Archive for the Politics Category

Religious Education in UK Schools‏

Posted in Opinion, Politics on January 3, 2016 by Barrie Suddery

Following a recent BBC article stating that the UK Education Secretary, Nicky Morgan, had advised that schools in England do not need to give non-religious views “equal air time” and should continue to teach pupils that the UK is a principally Christian country, I have written to my local MP, Alun Cairns to express my concerns over this:

Sir,

I am writing to express my concern regarding the Education Secretary’s recent statements expressing her view that schools in England don’t need to give non-religious views equal time in the curriculum and that should continue to teach that the UK is a mainly Christian country. 

I regard this as a patently false and divisive statement given the multi-cultural make up of the nation and on-going religious tensions in various communities which will only serve to further the rise of so-called faith schools and further the divisions in our society at a time when we need to be looking for ways to unite the country. As a Humanist with nieces and nephews currently going through school, I am adamant that they need to learn about other faiths as well as non-religious Atheist/Humanist views in order that they can properly appreciate the multi-cultural and multi-faith make up of our county. In addition, they need to be able to decide of their own accord what to believe in and can only do that, with the fullest details and facts available to them in accordance with the UK’s commitments under the 1948 UN Universal Declaration of Human Rights which guarantees citizens the right to choose and/or change their beliefs.
Whilst I have no objection to Ms. Morgan holding and expressing her religious views, as is her right, I do object to her, or anyone in government, allowing policy to be governed or influenced by those views.  I therefore would like clarification from you on the following points:
  1. Whether or not these guidelines apply to Welsh schools.
  2. That the government will immediately review these guidelines to ensure that all faith/non-faith views are covered in R.E. classes.
  3. That the government is committed to the principle of the separation of Church and State.
  4. That the government is committed to the representation of all sections of the community.
  5. That Ministers are required to keep their personal views separate from their duties.
  6. Whether or not the law makes any provision for the separation of Church and State.

I received the following reply from my MP:

Dear Mr Suddery, 

Thank you very much for taking the time to contact me about religious education in schools. 

As you may be aware, much of this policy is devolved and the Welsh Government has responsibility for this area here in Wales. As a result, the UK Government is not able to intervene directly on this matter. However, I do appreciate your concern for the wider issue and have therefore spoken to other UK Ministerial colleagues to raise this issue directly.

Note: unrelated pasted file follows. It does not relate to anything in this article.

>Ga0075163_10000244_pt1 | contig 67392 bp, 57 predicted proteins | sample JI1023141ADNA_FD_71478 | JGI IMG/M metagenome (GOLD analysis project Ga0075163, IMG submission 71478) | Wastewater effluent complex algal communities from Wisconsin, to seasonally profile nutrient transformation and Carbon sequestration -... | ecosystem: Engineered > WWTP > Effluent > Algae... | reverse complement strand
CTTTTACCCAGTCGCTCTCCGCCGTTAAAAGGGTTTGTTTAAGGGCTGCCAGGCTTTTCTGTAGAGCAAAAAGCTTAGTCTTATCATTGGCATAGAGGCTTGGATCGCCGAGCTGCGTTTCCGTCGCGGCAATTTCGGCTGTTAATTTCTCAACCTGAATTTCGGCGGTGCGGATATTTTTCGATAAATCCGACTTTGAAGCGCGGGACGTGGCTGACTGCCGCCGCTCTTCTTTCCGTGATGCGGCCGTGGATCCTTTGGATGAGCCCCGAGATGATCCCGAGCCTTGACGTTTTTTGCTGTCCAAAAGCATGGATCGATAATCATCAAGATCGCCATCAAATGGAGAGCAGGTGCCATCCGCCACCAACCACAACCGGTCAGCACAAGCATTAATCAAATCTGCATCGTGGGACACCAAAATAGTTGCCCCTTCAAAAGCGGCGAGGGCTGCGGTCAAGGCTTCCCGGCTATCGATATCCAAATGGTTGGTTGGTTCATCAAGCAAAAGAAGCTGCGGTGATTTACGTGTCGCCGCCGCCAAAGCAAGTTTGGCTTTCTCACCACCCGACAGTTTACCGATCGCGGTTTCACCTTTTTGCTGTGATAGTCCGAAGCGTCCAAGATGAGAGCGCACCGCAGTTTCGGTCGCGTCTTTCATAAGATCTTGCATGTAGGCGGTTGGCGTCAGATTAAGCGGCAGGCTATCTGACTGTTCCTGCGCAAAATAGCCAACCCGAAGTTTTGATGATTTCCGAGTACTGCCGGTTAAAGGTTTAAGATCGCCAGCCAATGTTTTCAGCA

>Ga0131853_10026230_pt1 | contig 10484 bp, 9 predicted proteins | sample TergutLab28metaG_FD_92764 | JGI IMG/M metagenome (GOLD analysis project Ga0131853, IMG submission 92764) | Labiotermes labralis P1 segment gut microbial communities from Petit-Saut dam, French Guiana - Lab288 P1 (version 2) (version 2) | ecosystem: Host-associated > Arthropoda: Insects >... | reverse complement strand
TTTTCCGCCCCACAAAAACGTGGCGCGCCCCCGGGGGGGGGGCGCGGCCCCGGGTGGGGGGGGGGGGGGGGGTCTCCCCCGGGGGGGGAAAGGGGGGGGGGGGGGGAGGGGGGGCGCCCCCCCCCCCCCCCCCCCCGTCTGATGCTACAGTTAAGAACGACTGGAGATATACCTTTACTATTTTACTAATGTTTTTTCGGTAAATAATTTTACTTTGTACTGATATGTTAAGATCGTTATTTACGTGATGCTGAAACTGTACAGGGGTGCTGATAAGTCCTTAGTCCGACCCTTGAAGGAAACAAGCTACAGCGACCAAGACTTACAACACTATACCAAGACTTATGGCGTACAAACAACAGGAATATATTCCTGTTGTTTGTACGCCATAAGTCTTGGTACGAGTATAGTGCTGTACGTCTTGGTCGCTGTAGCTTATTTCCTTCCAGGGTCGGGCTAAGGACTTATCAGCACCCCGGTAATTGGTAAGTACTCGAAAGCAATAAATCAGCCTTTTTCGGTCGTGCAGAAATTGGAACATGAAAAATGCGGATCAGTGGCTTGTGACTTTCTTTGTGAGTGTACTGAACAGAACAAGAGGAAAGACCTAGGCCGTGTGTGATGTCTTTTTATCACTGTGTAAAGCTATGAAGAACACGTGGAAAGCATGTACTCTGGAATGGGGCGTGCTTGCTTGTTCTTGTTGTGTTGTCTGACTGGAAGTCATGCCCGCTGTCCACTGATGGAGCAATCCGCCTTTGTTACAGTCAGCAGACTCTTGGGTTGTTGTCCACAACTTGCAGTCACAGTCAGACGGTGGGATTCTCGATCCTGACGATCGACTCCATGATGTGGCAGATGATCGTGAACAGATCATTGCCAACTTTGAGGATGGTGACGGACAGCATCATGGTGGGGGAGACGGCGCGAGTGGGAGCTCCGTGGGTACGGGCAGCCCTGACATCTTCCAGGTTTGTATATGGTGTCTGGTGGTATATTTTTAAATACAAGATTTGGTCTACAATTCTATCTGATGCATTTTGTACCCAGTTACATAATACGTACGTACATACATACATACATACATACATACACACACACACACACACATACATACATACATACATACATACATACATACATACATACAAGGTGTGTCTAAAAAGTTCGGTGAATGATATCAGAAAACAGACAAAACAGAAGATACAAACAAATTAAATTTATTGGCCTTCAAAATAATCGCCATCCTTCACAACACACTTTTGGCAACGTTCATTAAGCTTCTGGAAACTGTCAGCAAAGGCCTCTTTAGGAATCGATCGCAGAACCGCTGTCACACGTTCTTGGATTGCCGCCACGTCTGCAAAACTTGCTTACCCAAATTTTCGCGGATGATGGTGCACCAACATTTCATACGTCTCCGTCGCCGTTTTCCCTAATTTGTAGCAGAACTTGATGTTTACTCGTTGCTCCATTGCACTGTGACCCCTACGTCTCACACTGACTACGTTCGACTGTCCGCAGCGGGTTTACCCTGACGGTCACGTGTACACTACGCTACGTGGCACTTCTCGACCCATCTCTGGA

I agree that Religious Education is important for pupils’ understanding of the rich diversity of faiths and communities in the UK and their part in shaping the values and traditions of this country. As a result, it is rightly a statutory part of the basic curriculum, although the syllabus is not set by Government. 

Academies are free to set their own curriculum, under the terms of their funding arrangements; while Local Authorities set the curriculum for their schools through their Standing Advisory Council on Religious Education. Syllabuses must reflect that the religious traditions in Great Britain are, in the main, Christian while taking into account the teaching and practices of there other principal religions represented in the UK, including non-religious viewpoints. This model enables the needs and understanding of all cultures to develop.  I am frustrated that the Welsh Government have rejected the Academy approach.  

I hope this information is helpful and thank you once again for taking the time to raise this issue. 

Yours, 

Alun Cairns MP

Vale of Glamorgan

Please Read

Posted in Opinion, Politics, War News on August 14, 2011 by Barrie Suddery

Many of us here in Britain have long suspected that the bank bailouts combined with the MP’s expenses scandal and the general me, me, me attitude long promoted by politicians of all parties and persuasions would eventually cause some serious social upheaval.

Now it’s happened, the politicians and cops are simply using mindless platitudes like, “It’s unacceptable behaviour” and “gross criminality” to describe the recent riots and their participants.

A lot of this is simply playing to the gallery of public opinion and a lot more is to reassure the politicians financial backers that they’re still at the forefront of government concern. Obviously, if you put any of the above to any politician you’ll be immediately dismissed as either sadly misinformed, out of touch with reality or sympathising with criminals.